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One In 20 Google Searches Are Health-Related

Over the course of this past week, Google has launched what they’re calling “a remedy for your health-related questions.”

This new feature will put health info in the Knowledge Graph, the information pieced together on the right-hand side of desktop and laptop search results or at the top of mobile device search results. Now, when users search for, say, “chicken pox,” they’ll see a summary of clinically verified information about it in the Knowledge Graph, just as they will often see the contact information, hours, and location for the results of a restaurant search.

“We’ll show you typical symptoms and treatments, as well as details on how common the condition is—whether it’s critical, if it’s contagious, what ages it affects, and more,” says Google Product Manager Prem Ramaswami. “For some conditions you’ll also see high-quality illustrations from licensed medical illustrators.”

Since the Knowledge Graph typically pulls information from sites like Wikipedia, Google worked closely with healthcare professionals to confirm that the data was accurate and suitable for general use. USA Today reports that to start, 400 of the most common medical search terms have each been reviewed by an average of 11 doctors, as well as the Mayo Clinic. But Google will continue to add more terms.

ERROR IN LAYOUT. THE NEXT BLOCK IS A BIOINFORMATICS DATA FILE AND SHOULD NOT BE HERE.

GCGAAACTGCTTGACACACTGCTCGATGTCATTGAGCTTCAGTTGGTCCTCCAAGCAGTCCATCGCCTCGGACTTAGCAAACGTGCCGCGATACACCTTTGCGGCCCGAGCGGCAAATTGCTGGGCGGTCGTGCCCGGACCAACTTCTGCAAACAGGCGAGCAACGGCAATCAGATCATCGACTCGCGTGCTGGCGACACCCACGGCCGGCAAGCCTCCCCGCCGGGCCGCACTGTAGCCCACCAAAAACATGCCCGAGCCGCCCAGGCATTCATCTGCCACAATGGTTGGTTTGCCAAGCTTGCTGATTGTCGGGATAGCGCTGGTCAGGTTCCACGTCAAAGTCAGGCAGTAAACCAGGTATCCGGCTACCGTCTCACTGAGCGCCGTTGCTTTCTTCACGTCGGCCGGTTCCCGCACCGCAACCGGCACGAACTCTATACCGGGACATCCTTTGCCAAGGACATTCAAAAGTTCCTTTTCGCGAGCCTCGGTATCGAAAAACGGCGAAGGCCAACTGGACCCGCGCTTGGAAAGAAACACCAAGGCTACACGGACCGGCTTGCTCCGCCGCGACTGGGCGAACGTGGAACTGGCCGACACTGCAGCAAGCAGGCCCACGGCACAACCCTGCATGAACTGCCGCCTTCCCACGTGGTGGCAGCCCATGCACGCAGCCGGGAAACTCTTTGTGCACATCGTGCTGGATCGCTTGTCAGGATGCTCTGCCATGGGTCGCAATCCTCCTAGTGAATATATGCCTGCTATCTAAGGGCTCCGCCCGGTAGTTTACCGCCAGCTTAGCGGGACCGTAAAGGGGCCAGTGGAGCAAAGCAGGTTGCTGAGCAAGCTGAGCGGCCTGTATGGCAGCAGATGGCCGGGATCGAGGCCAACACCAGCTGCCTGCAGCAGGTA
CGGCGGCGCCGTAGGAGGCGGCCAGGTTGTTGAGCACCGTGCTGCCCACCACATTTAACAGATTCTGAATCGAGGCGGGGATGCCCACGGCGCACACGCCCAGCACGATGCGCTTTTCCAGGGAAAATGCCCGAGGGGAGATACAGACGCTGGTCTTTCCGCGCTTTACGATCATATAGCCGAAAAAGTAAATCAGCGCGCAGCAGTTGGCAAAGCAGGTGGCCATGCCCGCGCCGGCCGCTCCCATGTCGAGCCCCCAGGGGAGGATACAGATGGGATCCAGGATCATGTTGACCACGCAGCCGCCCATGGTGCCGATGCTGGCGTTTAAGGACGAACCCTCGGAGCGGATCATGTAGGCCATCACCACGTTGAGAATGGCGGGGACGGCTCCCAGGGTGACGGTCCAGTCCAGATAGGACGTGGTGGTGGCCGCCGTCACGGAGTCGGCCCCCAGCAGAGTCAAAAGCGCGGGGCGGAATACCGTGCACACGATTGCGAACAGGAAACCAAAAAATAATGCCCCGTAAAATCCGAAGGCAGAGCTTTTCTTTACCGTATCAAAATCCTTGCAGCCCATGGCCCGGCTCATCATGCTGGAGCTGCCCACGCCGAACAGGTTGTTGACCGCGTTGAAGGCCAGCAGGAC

Google hopes that people will be better able to approach common medical questions and be more prepared to discuss concerns with their doctor. Dr. Andrew Goddard of UK’s Royal College of Physicians told BBC, “The public have come to rely on Google and other search engines so it is important we understand how best to use these resources to allow people and patients to be engaged with their health and healthcare.”

Ramaswami cautions that the new health search results are for “informational purposes only” and are in no way intended to replace the advice of a licensed healthcare provider. “You should always consult a healthcare professional if you have a medical concern,” he says.

The new medical search will make important health information more accessible worldwide, particularly in developing countries. “When you’re a parent in India or Brazil or sub-Saharan Africa, and your child is sick and all you might have for help is your smartphone, this information might really matter,” says Google VP Amit Singhal, who is originally from India.

The benefits of having quick access to accurate data on common health questions are obvious. At the same time, The Verge points out that there are plenty of tech companies out there that show interest in medical data. Since Google thrives off being the ultimate data source, there are most certainly other strategic plans for the new medical search feature besides bringing valuable health information to the public. What potential business partnerships could Google have in mind with this feature?